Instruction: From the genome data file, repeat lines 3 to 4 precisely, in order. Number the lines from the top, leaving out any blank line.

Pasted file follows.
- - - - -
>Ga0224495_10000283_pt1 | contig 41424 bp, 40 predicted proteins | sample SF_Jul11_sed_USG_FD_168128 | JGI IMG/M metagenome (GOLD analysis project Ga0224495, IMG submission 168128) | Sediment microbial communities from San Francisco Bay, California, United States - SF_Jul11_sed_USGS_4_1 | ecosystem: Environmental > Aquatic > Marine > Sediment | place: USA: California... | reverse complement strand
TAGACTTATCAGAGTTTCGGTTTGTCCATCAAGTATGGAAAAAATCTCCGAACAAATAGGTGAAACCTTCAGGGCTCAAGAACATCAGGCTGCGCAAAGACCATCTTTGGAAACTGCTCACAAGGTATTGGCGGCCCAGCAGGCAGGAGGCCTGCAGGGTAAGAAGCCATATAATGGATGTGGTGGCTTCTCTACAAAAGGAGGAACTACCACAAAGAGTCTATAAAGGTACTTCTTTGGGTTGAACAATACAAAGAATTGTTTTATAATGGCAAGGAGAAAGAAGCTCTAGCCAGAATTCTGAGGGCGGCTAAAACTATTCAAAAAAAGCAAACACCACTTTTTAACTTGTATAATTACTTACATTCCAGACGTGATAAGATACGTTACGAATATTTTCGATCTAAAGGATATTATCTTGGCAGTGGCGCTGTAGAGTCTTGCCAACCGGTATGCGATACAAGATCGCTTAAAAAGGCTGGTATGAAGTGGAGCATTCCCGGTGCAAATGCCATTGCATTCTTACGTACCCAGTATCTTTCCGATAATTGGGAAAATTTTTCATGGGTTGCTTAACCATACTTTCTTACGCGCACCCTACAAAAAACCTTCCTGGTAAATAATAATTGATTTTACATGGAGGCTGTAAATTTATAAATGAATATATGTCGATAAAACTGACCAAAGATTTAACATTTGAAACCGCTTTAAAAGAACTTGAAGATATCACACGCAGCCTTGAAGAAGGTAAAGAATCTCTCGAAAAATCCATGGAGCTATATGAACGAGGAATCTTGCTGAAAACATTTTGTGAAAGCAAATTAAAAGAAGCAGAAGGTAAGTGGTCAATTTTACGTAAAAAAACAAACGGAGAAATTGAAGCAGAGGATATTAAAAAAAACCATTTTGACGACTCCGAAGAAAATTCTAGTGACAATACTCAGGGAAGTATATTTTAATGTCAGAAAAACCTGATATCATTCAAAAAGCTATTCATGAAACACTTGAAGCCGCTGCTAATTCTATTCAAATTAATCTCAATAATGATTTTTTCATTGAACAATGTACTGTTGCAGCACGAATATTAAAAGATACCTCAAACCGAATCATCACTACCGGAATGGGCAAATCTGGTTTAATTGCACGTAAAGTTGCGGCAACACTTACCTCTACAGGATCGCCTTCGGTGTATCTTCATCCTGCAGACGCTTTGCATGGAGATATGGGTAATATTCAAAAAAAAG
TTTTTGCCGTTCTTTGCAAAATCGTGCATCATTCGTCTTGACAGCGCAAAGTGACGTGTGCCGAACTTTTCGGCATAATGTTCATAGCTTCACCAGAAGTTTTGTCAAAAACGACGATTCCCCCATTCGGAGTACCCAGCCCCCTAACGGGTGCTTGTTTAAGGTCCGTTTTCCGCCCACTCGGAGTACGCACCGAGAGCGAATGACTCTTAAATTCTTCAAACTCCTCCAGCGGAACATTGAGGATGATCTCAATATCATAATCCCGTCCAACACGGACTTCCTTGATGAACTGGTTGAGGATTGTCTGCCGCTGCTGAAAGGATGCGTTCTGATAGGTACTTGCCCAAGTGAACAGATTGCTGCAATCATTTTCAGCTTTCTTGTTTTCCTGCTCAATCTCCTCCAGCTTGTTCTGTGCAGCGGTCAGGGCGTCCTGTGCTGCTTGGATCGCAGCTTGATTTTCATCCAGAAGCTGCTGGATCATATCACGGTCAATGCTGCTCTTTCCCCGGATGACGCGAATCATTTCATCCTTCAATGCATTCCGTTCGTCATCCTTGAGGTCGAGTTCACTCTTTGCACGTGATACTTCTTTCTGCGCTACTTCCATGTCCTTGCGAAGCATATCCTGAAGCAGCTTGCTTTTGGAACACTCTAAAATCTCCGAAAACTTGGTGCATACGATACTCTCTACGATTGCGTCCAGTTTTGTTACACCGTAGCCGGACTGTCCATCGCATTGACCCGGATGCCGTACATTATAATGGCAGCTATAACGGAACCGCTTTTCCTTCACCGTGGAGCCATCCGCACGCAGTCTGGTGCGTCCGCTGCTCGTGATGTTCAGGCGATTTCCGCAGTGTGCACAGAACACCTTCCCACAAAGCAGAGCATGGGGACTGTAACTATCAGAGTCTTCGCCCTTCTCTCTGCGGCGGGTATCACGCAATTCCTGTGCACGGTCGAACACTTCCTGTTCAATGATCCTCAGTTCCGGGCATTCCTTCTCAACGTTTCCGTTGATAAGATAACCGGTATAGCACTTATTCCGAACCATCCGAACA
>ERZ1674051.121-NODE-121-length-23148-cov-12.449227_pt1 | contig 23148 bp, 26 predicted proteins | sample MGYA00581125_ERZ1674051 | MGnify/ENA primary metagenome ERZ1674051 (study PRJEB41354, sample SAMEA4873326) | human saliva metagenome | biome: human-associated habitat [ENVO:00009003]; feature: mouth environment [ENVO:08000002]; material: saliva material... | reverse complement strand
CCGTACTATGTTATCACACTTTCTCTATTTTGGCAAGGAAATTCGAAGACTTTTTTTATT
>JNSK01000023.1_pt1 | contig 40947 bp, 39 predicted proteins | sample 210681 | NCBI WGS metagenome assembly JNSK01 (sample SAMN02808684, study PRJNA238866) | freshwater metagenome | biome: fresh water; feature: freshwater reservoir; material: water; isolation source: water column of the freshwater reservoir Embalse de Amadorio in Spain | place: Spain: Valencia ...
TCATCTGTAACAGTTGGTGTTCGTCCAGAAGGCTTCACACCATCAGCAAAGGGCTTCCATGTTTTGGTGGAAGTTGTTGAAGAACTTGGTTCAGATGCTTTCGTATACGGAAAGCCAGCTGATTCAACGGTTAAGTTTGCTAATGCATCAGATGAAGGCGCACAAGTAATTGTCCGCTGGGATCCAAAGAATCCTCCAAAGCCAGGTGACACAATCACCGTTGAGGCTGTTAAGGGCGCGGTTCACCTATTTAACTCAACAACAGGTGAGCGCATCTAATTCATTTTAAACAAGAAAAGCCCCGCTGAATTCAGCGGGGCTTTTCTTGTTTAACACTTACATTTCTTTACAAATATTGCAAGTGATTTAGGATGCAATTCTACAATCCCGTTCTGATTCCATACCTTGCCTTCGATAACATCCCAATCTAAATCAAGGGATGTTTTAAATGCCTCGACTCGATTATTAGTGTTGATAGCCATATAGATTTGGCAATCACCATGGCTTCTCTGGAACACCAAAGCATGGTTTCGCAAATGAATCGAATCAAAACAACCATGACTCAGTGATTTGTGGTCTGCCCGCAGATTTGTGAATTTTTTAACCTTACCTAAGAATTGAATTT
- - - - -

TTTTTGCCGTTCTTTGCAAAATCGTGCATCATTCGTCTTGACAGCGCAAAGTGACGTGTGCCGAACTTTTCGGCATAATGTTCATAGCTTCACCAGAAGTTTTGTCAAAAACGACGATTCCCCCATTCGGAGTACCCAGCCCCCTAACGGGTGCTTGTTTAAGGTCCGTTTTCCGCCCACTCGGAGTACGCACCGAGAGCGAATGACTCTTAAATTCTTCAAACTCCTCCAGCGGAACATTGAGGATGATCTCAATATCATAATCCCGTCCAACACGGACTTCCTTGATGAACTGGTTGAGGATTGTCTGCCGCTGCTGAAAGGATGCGTTCTGATAGGTACTTGCCCAAGTGAACAGATTGCTGCAATCATTTTCAGCTTTCTTGTTTTCCTGCTCAATCTCCTCCAGCTTGTTCTGTGCAGCGGTCAGGGCGTCCTGTGCTGCTTGGATCGCAGCTTGATTTTCATCCAGAAGCTGCTGGATCATATCACGGTCAATGCTGCTCTTTCCCCGGATGACGCGAATCATTTCATCCTTCAATGCATTCCGTTCGTCATCCTTGAGGTCGAGTTCACTCTTTGCACGTGATACTTCTTTCTGCGCTACTTCCATGTCCTTGCGAAGCATATCCTGAAGCAGCTTGCTTTTGGAACACTCTAAAATCTCCGAAAACTTGGTGCATACGATACTCTCTACGATTGCGTCCAGTTTTGTTACACCGTAGCCGGACTGTCCATCGCATTGACCCGGATGCCGTACATTATAATGGCAGCTATAACGGAACCGCTTTTCCTTCACCGTGGAGCCATCCGCACGCAGTCTGGTGCGTCCGCTGCTCGTGATGTTCAGGCGATTTCCGCAGTGTGCACAGAACACCTTCCCACAAAGCAGAGCATGGGGACTGTAACTATCAGAGTCTTCGCCCTTCTCTCTGCGGCGGGTATCACGCAATTCCTGTGCACGGTCGAACACTTCCTGTTCAATGATCCTCAGTTCCGGGCATTCCTTCTCAACGTTTCCGTTGATAAGATAACCGGTATAGCACTTATTCCGAACCATCCGAACA
>ERZ1674051.121-NODE-121-length-23148-cov-12.449227_pt1 | contig 23148 bp, 26 predicted proteins | sample MGYA00581125_ERZ1674051 | MGnify/ENA primary metagenome ERZ1674051 (study PRJEB41354, sample SAMEA4873326) | human saliva metagenome | biome: human-associated habitat [ENVO:00009003]; feature: mouth environment [ENVO:08000002]; material: saliva material... | reverse complement strand